I think the one piece of advice I can give anyone is to find ways to change your focus. When you are having a panic attack, you essentially are panicking and that is one hard monster to overcome. It is very important to be able to refocus and try to concentrate on something else.

Let me run through a few things I have tried and what I found:

  1. Deep Breaths. Okay, I’ve tried the slow, deep breathing and it DOES NOT WORK FOR ME. Not when I am in the thick of it. It actually begins to feel like my heart is experiencing palpitations, which in turn causes me to panic even more. Deep breathing works once I am flowing out of the attack. If the initial shock is wearing off, I then begin the slow, deep breathing… and then I am able to recover faster.
  2. Stress Balls – Alright, this one can sort of stop an attack if you feel anxious in a place. But you have to start early. While in an attack? Absolutely not. However, if anger and generalized anxiety is an issue for you, I think a stress ball can be very useful.
  3. Peppermint oil. THIS one is a real show stopper for me. I dab a little peppermint oil under my nose, on my temples and on the back of my neck and it is like a miracle! What I think is happening here are two things: – I am able to feel the breath. One of the biggest obstacles is feeling like you can’t take a deep breath. With peppermint oil, the sensation goes deep into the lungs and it sends a message to the brain that yes, you are breathing. And secondly, it refocuses my mind to the cooling/almost slight burning sensation. I always keep something like this on me at all times. (On me, as in in my purse.) You can only imagine the issues I am having with the masks and my “feeling” like I can’t breathe. Quick fix – dab a little on the mask.
  4. Yoga. 100% seems to center me for the day. It is a shame I don’t do it more often. The stretching of the muscles, the slowing of breath, it really can put my mind, body and spirit right where it needs to be.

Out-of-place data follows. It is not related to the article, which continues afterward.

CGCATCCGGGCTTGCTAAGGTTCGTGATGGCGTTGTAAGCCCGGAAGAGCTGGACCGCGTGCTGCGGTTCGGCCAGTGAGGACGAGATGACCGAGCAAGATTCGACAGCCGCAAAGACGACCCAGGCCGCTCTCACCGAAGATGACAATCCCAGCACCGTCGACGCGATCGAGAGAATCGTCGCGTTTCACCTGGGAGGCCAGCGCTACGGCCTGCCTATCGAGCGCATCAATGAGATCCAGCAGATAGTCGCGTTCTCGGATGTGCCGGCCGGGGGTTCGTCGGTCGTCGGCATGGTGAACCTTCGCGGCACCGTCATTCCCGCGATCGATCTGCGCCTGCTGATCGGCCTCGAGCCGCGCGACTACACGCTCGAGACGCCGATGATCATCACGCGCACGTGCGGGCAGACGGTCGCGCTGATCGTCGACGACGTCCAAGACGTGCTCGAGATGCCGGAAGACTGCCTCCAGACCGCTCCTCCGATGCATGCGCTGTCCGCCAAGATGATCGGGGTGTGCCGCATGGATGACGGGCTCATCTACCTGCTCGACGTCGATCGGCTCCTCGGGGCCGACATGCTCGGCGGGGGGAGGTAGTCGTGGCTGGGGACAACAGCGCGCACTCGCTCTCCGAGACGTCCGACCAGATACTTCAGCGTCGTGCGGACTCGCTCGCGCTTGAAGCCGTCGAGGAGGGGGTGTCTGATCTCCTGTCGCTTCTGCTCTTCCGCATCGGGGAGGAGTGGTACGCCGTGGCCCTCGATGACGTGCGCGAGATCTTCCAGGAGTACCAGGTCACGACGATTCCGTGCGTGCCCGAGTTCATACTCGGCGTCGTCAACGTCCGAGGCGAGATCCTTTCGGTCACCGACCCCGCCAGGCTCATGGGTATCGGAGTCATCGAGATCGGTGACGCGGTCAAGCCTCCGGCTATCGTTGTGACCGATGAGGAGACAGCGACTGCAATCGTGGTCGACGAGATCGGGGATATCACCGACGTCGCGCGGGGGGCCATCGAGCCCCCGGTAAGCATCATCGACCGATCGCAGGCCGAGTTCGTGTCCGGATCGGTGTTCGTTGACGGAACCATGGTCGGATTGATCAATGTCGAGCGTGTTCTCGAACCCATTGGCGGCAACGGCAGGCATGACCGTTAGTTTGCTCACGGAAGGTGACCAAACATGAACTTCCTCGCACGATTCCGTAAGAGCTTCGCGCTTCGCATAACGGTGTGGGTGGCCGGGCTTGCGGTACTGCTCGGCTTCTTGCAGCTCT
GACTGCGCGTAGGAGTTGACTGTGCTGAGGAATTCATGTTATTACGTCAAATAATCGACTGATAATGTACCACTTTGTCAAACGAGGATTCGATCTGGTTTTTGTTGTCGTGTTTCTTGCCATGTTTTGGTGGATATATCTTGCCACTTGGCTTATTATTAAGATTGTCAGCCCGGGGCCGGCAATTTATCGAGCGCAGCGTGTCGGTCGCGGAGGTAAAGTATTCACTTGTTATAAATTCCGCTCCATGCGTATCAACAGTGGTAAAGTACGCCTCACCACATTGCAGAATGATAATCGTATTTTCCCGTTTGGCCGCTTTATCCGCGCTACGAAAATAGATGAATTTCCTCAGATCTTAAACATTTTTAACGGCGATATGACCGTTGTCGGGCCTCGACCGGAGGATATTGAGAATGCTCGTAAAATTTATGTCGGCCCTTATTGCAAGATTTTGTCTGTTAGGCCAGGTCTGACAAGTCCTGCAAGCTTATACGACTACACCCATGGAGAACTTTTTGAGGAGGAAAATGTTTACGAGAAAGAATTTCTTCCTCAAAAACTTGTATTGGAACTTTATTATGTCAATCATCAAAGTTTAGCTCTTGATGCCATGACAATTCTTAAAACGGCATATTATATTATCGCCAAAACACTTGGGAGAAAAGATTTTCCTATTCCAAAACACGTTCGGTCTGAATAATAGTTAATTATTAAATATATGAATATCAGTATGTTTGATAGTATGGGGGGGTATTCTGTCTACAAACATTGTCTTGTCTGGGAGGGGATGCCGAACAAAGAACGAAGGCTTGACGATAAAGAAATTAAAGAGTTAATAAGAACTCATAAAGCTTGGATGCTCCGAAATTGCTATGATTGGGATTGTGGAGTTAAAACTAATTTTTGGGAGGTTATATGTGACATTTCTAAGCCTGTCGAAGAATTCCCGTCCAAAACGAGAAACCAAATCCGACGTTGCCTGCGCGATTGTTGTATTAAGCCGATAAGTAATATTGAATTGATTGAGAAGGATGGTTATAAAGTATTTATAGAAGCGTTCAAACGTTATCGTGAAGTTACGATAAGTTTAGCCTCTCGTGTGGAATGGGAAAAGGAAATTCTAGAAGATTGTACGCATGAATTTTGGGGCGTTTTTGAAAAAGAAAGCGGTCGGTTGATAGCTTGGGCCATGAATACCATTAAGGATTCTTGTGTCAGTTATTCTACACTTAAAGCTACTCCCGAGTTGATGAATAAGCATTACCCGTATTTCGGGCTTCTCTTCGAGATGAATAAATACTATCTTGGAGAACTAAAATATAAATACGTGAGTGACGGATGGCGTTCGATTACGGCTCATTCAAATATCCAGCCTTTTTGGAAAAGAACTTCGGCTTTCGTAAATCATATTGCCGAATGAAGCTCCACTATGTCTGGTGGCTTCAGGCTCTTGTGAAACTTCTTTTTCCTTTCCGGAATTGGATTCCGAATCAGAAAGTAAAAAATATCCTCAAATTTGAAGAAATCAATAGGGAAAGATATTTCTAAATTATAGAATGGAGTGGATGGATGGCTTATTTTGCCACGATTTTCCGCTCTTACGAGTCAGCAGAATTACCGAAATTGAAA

5. Meditation. This is another one that centers me for the day and/or right before an attack comes on. If I can get to my safe place (a quiet place where there is no judgement.)
  6. Magnesium. There is a special calming tea that really helps keep stress at bay.
  7. Epsom salt (hot) baths. This one is always a winner! Especially during an attack or after. It sort of puts your body at ease.
  8. Essential Oil – Aromatherapy. This sort of creates a sense of peace. I wouldn’t say the lavender actually relaxes me, but rather the ritual of diffusing helps. That goes for incense also.
  9. Crystals. I’ve been studying the energy of crystals. I will go more into this at a later date, but trust that there is something interesting about this and has worked for me in the past.
  10. Prayer. This is the biggest one. Prayer is the ultimate refocusing technique and works every. single. time.
  11. Imipramine, sold under the brand name Tofranil, among others, is a tricyclic antidepressant (TCA) mainly used in the treatment of depression. It is also effective in treating anxiety and panic disorder. I did take this in 1996 and I did NOT have one single panic attack. But the drug made me excessively sleepy and I gained 30 pounds in 4 months. NOT an option for me. But it did calm my brain down long enough to do the cognative behavior therapy work with a professional.
  12. Cognitive Behavior Therapy. (CBT) is a short-term, goal-oriented psychotherapy treatment that takes a hands-on, practical approach to problem-solving. Its goal is to change patterns of thinking or behavior that are behind people’s difficulties, and so change the way they feel. CBT for panic disorder is an effective treatment for sufferers with or without agoraphobia. It may be used in conjunction with medication or independently. CBT empowers the patient with techniques to manage stress and decrease anxiety and correct thinking patterns that potentiate panic. Works. It really does. But it is simply a coping tool.
  13. Regular Therapy. This typically works very well, regardless. Just talking things out, learning time management and boundary setting skills – all very important for someone with panic disorder.
  14. Xanax – Alprazolam is used to treat anxiety and panic disorders. It belongs to a class of medications called benzodiazepines which act on the brain and nerves (central nervous system) to produce a calming effect. It works by enhancing the effects of a certain natural chemical in the body (GABA). This drug works very, very well and quickly. I’ve taken it a handful of times. However, it is highly addictive, so my doctor will not prescribe this pill for long term use.